How to determine what device is on what port on your HP Procurve switch? Is it same? If not, please it.

stevej
stevej

Many core switches use the COS operating system not IOS. Good commands to know in COS are: show cam [mac_address] show cam dynamic [port_number]

jrensink78
jrensink78

CiscoWorks also is useful for finding what port a user is connected to. It has a User Tracker feature that you can do searches on using many criteria (IP, MAC, host name, etc). It's not real-time info, but it's pretty reliable unless your users are extremely mobile. If you have a well designed network, you can usually just track it down using the 'show mac-address-table" command once you know the MAC address. Start at the core, and you should only have to go one or two switches out to find the port. Obviously if you can't remote in, this is not a desirable method. Lastly, it can be nice to identify the user associated with the PC. If your users are like mine, they will just plug their PC into a different network block once you shut down their port or switch to wireless on laptops. I will use a Microsoft SMS query to identify the PC name and last logged in user so I can call them. An alternate method is looking up the MAC address in your DHCP management console or logs to identify the computer. Again CiscoWorks will also give me their computer name.

wepollak
wepollak

Hi: I do a Ping on the IP address of the device, then I do an show arp to identify the mac addresss of the device, then I do a show mac-address with the mac address i learned in from the arp.

georgeou
georgeou

That's why I always label my ports when I set it up. That way the names that I picked automatically come up in SNMP management tools and it makes the job a lot easier. You don't need "documentation" that no one can find and read, the stuff is already in the configuration.

res0p9px
res0p9px

finding any info other than the hp manual from the hp site??

gjohnson
gjohnson

I'm suprised no one mentioned this. After you've captured the traffic and identified the IP address that is causeing the problem, look in the DHCP server and bingo, you know what machine is causing the problem. Look in the docs and you know what port that machine is connected into.

david.waters
david.waters

As shown in the original article once I know the mac address of the offending machine I use the show mac-address-table but I add the end portion of the mac address and pipe through the include. So if I have a mac of afbe.17e2.bf12 I frame the command like so: show mac-address-table | i bf12 This gives me only the port with the offender attached.

jrensink78
jrensink78

The ping/ARP combo only works if you are on the same VLAN I believe. If you are spanning VLANs, and the problem is a Windows box, you can also do an nbtstat command to discover the MAC address.

asanabria
asanabria

I wrote this script http://www.linuxdynasty.org/howto-find-the-port-on-a-switch-that-a-host-belongs-to-the-easy-way-part-1.html This script will do 1 of 4 things for you... 1. Scan a switch for a IP address and report what Port it is plugged into 2. Scan a switch for a MAC address and report what Port it is plugged into 3. Scan a Port on a Switch and find out what MAC Addresses/IP Address are plugged into it. 4. Scan a switch and report every MAC/IP/VLAN..etc that is plugged into every port. This is a Python script so it will run on Linux with just a few modifications. This will run on windows as well but with a few more steps involved. The instructions are on m site. I'm also in the process of turning this script into a windows exe file.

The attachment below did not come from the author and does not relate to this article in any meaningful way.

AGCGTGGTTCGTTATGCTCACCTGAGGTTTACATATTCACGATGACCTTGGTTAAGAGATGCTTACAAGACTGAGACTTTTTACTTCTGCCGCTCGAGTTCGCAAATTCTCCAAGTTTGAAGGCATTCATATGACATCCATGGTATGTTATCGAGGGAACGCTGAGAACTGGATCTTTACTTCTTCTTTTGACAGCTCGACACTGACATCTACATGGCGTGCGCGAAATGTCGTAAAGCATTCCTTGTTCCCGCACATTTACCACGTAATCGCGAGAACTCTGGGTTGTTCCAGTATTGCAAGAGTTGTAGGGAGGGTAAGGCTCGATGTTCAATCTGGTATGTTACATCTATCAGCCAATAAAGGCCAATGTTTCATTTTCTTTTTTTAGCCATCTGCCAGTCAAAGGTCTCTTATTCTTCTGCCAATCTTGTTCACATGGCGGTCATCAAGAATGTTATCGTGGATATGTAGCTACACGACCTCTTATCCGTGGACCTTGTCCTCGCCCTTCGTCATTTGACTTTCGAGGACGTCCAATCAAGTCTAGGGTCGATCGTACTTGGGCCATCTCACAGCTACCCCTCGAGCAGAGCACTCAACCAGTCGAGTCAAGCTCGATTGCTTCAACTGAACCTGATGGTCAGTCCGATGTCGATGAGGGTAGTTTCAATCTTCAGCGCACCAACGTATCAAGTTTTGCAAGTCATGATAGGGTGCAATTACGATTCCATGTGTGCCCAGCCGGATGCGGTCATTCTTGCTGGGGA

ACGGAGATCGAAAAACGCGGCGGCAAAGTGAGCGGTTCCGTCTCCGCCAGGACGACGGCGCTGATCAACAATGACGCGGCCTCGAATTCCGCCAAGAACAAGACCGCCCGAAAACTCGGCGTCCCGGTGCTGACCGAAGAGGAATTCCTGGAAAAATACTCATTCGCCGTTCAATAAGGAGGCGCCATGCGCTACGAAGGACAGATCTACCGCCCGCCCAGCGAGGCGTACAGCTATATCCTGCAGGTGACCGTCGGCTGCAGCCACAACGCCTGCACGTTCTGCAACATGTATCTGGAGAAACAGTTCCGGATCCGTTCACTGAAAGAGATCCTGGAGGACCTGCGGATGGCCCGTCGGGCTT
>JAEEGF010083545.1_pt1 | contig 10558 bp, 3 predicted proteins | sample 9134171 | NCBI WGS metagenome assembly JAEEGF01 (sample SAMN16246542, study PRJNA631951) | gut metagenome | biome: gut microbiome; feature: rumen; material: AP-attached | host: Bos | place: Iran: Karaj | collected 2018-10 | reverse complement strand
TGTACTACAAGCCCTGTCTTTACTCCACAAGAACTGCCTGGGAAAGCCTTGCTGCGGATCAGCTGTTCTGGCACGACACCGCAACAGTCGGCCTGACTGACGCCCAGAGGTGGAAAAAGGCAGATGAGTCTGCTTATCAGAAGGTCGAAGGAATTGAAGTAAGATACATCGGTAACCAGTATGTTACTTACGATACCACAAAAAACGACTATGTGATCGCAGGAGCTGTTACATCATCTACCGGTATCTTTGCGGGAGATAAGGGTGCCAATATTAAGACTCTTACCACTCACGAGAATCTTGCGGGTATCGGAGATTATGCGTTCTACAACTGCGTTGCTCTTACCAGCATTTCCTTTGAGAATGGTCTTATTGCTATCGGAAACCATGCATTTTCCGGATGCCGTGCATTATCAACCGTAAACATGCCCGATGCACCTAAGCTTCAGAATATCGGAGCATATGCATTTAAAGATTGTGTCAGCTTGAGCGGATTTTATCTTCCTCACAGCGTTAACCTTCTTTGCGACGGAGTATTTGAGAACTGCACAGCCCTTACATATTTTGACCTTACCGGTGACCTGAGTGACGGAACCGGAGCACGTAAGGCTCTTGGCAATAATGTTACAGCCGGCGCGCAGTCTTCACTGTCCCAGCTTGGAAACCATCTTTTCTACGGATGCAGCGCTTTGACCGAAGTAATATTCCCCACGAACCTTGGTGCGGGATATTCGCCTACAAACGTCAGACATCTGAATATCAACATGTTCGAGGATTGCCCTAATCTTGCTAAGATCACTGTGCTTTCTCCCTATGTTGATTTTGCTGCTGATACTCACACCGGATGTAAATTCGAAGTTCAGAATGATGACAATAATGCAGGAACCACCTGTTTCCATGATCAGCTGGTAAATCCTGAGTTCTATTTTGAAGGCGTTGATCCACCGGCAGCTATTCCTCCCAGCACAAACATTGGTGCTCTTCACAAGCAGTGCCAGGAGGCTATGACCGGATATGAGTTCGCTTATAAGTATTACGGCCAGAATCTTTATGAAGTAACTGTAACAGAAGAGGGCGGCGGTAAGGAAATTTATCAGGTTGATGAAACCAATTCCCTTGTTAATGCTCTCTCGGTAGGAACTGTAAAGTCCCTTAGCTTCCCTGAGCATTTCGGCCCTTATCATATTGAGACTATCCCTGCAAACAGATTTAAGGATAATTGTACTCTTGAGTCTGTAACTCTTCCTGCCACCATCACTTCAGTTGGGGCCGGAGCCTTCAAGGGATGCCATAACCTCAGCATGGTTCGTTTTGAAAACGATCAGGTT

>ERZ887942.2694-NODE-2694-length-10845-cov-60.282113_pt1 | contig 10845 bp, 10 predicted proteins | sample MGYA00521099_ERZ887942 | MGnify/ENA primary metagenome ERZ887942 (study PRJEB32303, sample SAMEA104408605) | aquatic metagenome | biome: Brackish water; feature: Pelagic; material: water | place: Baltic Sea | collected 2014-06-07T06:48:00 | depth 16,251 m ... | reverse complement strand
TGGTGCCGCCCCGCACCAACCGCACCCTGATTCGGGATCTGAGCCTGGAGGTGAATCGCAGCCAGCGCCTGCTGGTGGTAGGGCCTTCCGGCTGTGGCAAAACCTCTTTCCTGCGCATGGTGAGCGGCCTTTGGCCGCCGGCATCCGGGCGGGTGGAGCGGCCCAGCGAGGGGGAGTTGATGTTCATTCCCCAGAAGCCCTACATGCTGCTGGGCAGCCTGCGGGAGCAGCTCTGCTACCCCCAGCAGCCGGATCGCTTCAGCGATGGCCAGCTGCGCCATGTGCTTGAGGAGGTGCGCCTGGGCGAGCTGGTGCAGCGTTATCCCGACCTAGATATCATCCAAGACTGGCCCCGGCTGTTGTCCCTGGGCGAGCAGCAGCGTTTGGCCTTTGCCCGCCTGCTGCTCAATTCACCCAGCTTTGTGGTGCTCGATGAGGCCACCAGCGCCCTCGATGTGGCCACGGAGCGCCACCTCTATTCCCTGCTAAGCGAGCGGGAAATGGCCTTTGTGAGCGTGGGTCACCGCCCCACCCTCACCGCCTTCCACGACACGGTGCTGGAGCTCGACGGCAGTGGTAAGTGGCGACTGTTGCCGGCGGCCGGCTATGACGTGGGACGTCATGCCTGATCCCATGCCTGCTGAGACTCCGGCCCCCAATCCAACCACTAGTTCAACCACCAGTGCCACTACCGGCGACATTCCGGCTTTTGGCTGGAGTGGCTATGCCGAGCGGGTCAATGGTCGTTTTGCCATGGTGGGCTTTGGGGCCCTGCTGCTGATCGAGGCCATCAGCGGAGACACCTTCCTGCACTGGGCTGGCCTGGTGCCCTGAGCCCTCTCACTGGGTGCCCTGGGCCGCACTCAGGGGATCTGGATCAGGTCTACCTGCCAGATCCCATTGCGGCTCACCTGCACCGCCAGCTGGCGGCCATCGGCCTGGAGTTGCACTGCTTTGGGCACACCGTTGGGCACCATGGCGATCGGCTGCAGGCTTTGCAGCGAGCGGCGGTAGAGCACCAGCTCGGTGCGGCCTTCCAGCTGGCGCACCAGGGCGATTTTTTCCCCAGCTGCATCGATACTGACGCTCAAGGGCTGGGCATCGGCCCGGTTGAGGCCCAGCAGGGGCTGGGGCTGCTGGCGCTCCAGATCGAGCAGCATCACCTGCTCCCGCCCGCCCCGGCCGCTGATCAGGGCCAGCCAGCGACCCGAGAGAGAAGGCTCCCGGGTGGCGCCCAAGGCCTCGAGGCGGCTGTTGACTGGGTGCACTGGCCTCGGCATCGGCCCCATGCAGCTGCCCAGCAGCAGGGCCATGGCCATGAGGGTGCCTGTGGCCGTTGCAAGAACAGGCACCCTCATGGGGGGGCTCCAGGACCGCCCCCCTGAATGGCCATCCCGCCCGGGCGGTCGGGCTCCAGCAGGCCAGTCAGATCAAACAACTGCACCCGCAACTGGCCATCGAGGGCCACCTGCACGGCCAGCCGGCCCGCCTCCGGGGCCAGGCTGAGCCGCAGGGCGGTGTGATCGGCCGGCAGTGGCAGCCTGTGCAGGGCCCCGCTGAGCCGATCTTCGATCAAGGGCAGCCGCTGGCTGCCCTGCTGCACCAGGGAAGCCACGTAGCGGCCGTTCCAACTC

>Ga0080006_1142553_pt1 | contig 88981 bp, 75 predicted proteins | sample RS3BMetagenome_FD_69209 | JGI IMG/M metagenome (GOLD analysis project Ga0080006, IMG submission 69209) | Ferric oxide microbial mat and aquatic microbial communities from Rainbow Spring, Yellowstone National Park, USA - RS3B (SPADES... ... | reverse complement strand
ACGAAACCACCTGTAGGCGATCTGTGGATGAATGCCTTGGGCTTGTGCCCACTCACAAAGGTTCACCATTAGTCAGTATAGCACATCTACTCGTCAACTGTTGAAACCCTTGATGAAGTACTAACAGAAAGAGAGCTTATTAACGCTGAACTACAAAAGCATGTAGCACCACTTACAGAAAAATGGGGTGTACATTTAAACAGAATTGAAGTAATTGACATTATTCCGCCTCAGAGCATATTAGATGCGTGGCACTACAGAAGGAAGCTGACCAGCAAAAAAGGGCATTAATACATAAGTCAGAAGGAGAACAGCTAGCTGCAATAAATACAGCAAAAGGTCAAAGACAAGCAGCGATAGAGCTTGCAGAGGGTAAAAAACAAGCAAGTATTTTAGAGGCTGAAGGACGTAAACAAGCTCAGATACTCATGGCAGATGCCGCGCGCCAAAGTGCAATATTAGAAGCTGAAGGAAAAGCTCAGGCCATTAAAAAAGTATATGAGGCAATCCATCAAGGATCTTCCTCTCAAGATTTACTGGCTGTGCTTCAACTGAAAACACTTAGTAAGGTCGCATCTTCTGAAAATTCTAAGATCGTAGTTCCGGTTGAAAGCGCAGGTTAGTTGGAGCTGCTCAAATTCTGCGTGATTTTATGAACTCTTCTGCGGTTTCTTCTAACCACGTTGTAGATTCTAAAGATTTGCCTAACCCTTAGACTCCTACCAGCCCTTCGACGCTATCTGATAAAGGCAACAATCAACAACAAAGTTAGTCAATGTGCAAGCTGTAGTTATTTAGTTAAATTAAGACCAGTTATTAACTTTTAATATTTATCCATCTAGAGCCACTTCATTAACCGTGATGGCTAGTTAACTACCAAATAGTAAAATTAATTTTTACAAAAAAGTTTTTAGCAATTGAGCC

bouska
bouska

I'am using opensource monitoring tool (primary SNMP) http://cacti.net/. And there is plugin MACtrack which works nice.

bill.friday
bill.friday

Does a nice job of associating the macadress, IP and name of system in one command. Thanks, Bill

merlinpr
merlinpr

http://www.zenoss.com/ This is a Network Management System but it has a feature that might help with this. Once you add the device it will list all of it's interfaces with IP address (if L3 or a VLAN), MAC address, and description (if you labeled it on your device). This tool is highly customizable allowing you to create custom parts. I for example am working on a script to allow me to use CDP to get the hostname of the device plugged in to an interface (in the case of switches and phones).

speculatrix
speculatrix

whilst you can use cisco discovery protocol to map your network, this doesn't help find servers. procurves understand CDP and also LLDP, and there's an LLDP daemon you can install on unix/linux which means your switches can then determine what's connected.

option12
option12

I use: traceroute mac ip GATEWAYIP IPTOFIND try that from the relevant layer 3 device. Of course that can be complicated on larger networks, but our IP ranges are well enough organized that I can get to the right layer 3 pretty quickly most of the time. It does have trouble with bridged vlans, and I use it on an all cisco network...

lesko
lesko